- The Washington Times - Tuesday, May 9, 2000

South Korea hopes a breakthrough at a summit meeting in Pyongyang, North Korea, next month will permit a "rush" of foreign direct investment into the isolated and underdeveloped North, South Korea's commerce minister said yesterday.

Such investment is expected to contribute to an easing of military tensions between the two Koreas, while enabling South Korean companies to take advantage of low-cost labor in the North, Kim Young-ho said during a two-day visit to Washington.

Mr. Kim, the minister of commerce, industry and energy, noted that next month's meeting between Presidents Kim Dae-jung of South Korea and Kim Jong-il of North Korea will be the first of its kind since the peninsula was divided 57 years ago.

"This will be the most important summit in the world," he said in an interview. "The summit can produce a breakthrough … a dramatic outcome."

Mr. Kim, a 59-year-old former professor at Beijing University, said the two presidents would talk at their summit about potential areas of exchange and cooperation.

"The core area will be assistance in the development of North Korea's infrastructure, including the delivery of energy and food," he said.

He said the South was already anticipating the need for government-backed investment guarantees and steps to prevent dual taxation because "there is expected to be a rush of direct investment from South Korea to North Korea."

Promising areas for investment include high-technology products, such as computer games that have no military applications, he said. "The development of software and information technology is an area of potential growth in North Korea."

South Korea is also poised to help the North improve its energy system, Mr. Kim said. At present, the country suffers from regular blackouts that have shut factories and left even public buildings without heat last winter.

Trade between the two Koreas last year amounted to just $330 million, but Hyundai Corp. has plans for a huge industrial park in the North, and South Korean investors connected to the Unification Church have begun work on a $300 million auto plant at Nampho, North Korea's main port.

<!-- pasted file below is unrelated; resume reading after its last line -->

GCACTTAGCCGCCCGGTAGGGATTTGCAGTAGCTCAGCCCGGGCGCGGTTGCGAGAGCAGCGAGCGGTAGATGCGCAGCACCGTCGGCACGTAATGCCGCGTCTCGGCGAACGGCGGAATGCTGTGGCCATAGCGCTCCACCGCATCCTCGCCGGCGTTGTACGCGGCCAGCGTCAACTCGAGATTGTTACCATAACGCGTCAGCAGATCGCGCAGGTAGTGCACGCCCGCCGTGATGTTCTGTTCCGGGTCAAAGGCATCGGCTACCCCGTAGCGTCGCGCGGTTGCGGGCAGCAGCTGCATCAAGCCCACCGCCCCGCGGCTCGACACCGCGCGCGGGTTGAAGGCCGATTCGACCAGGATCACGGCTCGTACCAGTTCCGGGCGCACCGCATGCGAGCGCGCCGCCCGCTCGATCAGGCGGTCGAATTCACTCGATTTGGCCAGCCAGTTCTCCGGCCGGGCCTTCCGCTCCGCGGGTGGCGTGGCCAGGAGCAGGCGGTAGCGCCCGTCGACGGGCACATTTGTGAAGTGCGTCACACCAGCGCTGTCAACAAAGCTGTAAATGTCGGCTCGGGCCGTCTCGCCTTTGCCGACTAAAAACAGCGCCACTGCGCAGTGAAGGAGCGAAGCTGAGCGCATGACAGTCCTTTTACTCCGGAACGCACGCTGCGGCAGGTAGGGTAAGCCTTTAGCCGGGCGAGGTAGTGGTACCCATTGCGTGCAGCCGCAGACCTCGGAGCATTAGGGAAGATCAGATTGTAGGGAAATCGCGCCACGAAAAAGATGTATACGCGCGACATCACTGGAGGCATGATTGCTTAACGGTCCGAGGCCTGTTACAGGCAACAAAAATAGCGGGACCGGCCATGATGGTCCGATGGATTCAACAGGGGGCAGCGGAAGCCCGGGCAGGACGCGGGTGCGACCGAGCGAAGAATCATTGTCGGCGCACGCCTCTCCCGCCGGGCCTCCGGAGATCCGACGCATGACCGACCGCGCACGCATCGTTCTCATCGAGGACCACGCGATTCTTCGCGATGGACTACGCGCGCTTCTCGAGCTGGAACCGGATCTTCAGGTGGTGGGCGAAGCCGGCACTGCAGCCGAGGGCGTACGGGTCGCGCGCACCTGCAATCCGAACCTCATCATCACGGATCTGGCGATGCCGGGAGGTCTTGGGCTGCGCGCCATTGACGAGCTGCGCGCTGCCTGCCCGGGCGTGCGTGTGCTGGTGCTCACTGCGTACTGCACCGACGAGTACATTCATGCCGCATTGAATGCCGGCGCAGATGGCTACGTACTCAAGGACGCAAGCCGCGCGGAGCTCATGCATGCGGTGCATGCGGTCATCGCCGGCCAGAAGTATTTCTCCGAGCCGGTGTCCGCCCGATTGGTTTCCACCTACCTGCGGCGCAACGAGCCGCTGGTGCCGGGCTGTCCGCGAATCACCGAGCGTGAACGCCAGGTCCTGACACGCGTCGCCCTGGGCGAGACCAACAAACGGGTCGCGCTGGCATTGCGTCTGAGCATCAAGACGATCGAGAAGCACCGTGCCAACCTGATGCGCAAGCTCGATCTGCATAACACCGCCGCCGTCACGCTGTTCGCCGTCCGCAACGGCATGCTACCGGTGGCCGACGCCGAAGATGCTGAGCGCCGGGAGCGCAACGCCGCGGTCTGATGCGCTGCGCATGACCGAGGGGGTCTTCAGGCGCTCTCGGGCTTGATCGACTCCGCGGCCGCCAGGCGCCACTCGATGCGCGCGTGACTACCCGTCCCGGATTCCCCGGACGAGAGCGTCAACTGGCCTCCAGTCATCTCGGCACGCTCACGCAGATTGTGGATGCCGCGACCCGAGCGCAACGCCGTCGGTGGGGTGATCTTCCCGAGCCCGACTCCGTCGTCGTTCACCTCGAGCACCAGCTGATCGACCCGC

Other signs that North Korea may be seeking to break out of its isolation include the establishment of diplomatic relations with Australia yesterday and with Italy earlier this year. Talks are under way with Japan.

"The South Korean government supports efforts by North Korea to establish diplomatic ties with other countries and to become a member of the Asia Development Bank. I believe North Korea wants investment from South Korea," Mr. Kim said.

The minister said the limited investment to date has been possible because of a "hiatus" in the military confrontation and threats from North Korea that have long characterized the relationship.

"North Korea knows that only if tension is relieved can there be investment of the right kind from the United States, South Korea and Japan. In this respect, North Korea is watching the American presidential election very closely," he said without elaborating.

Apart from the hope of security benefits, South Korea finds investment in the North attractive at a time when its solid recovery from the Asian economic crisis with growth of 10.7 percent last year and better than 11 percent so far this year is beginning to put upward pressure on wages.

"The prospect of economic exchange with North Korea opens the possibility of using North Korean low-cost labor, which will help with price competitiveness," Mr. Kim said.

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